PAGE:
Born in 1859 in Southampton, John Jellicoe joined the Royal Navy in 1872 as a cadet. He saw active service in Egypt in 1882 and during the Boxer Rebellion in 1900. In China he was shot in the chest during the attempt to relieve the British Legation in Peking and invalided home. In 1905 he moved to the Admiralty and was appointed Director of Naval Ordnance. In 1907, he was made a rear admiral and knighted. The following year as Sir John Jellicoe, he became Third Sea Lord and in 1911 moved up to Second Sea Lord.
At the outbreak of war in 1914, he was given the acting rank of admiral and took command of the Grand Fleet based at Scapa Flow in the Orkney Islands.
The Royal Navy's Grand Fleet at Scapa Flow 1916, painting by Lionel Wyllie
The First World War
Jellicoe's cautious approach during the opening years of the war was criticised by those who wanted a major battle against the German High Seas Fleet in the North Sea – a 'new Trafalgar' to win the war. But a more aggressive policy was naturally a more risky one. Winston Churchill famously commented that Jellicoe was 'the only man on either side who could lose the war in an afternoon'.
Official portrait of Lord Jellicoe, c 1925 (l) Admiral of the Fleet Sir John Jellicoe GCB OM GCVO 1918, painting by Glyn Philpot RA (r)
The Battle of Jutland
In May 1916, the British and German fleets met for the only time during the war – in an indecisive encounter at the Battle of Jutland. Although Britain lost more ships, the German fleet sustained greater damage. British claims of victory were perhaps justified by the German decision to stay in port for the remainder of the war. Nevertheless it was no Trafalgar, and Jellicoe was criticised for allowing the High Seas Fleet to escape.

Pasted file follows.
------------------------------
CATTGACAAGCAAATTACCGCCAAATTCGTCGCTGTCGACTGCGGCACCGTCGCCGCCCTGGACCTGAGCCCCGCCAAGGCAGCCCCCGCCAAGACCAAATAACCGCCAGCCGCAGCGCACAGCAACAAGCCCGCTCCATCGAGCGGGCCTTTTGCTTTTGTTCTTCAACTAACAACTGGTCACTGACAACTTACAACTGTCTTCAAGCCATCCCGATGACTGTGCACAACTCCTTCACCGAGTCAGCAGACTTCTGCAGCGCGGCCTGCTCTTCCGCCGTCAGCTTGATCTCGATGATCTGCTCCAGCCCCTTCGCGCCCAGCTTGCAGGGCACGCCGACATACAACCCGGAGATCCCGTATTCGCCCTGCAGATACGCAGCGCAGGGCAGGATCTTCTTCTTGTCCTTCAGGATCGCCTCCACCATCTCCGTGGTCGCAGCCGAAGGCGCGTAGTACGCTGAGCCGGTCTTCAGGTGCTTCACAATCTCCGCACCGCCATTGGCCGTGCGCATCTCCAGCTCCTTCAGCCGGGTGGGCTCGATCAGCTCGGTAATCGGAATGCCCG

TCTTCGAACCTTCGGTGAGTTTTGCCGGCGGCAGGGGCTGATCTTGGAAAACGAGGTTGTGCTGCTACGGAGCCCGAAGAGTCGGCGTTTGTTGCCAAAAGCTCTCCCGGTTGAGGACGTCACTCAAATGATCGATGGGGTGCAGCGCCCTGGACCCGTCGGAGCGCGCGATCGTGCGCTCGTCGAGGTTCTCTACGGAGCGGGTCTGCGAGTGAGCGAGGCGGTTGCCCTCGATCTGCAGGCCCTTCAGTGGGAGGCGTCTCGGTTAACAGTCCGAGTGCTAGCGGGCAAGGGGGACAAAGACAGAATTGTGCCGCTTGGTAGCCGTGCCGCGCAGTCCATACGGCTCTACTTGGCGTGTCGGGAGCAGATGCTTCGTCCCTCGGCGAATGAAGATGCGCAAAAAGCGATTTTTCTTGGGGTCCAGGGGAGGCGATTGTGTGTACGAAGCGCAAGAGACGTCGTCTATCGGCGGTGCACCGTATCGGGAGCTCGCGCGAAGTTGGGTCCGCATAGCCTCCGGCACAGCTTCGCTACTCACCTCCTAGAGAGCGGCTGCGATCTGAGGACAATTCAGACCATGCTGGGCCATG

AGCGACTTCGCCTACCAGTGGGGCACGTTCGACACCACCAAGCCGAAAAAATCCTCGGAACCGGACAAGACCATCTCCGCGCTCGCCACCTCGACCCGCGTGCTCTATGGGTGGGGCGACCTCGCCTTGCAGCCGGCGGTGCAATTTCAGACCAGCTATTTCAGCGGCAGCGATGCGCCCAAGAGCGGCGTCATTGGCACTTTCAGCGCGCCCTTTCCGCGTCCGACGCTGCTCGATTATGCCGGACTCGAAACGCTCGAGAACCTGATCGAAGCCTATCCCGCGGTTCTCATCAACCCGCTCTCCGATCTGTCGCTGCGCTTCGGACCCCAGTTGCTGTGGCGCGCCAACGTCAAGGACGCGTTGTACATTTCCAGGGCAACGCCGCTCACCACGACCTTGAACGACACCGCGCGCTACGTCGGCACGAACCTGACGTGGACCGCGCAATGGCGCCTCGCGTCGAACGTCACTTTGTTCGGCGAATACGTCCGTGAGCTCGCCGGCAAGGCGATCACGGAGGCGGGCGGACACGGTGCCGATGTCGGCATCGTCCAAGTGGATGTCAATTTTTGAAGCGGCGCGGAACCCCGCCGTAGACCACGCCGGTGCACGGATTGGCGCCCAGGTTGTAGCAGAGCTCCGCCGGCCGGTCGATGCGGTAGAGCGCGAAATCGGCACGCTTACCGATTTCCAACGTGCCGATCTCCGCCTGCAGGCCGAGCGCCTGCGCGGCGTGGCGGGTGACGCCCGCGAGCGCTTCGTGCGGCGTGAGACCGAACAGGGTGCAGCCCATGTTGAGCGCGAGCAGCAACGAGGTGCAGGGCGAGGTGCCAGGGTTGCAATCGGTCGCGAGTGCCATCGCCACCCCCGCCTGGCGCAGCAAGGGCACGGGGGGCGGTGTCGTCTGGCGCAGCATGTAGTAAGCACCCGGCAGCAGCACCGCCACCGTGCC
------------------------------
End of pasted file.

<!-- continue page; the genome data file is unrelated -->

In the aftermath of Jutland, Admiral David Beatty replaced Jellicoe as commander-in-chief of the Grand Fleet. Jellicoe was promoted to First Sea Lord in December 1916, but left office on 24 December 1917 after a serious disagreement with the Prime Minister, David Lloyd George. In 1918 Jellicoe was made a viscount and the following year he became Admiral of the Fleet.
HMS Warspite and HMS Malaya during the Battle of Jutland
After his career in the Navy, Jellicoe served as Governor General of New Zealand from 1920 to 1924 and was made an earl.
The Royal British Legion was formed in 1921 and following the death in 1928 of the Legion's first president, Earl Haig, Jellicoe was the natural choice as his successor. He had served as Vice President since 1926 and as Haig was Army, having a naval representative was appropriate for the tri-service charity. As president he was active and unassuming, visiting as many Legion branches as he possibly could while always taking care to minimise any costs to the Legion's purse. He continued in the role of president until he resigned due to ill health in 1932.
Nick Jellicoe, grandson of Lord Jellicoe, said: "At first he was reluctant to take the position because, in the light of the huge losses on the ground of the First World War, he felt that it might be more suited to someone from the Army rather than the Navy. However, it was quite clear that it was nothing to do with which service he came from; it was much more to do with his commitment as a person. He took it as a very personal responsibility and duty – these people had given their all and he would try to give his utmost back to the Legion.”
His straightforward manner had endeared him to Legion members and he was made Vice Patron.
Lord Jellicoe died on 20 November 1935 at age 76. His body is interred beside the body of Horatio Nelson in St Paul's Cathedral, London.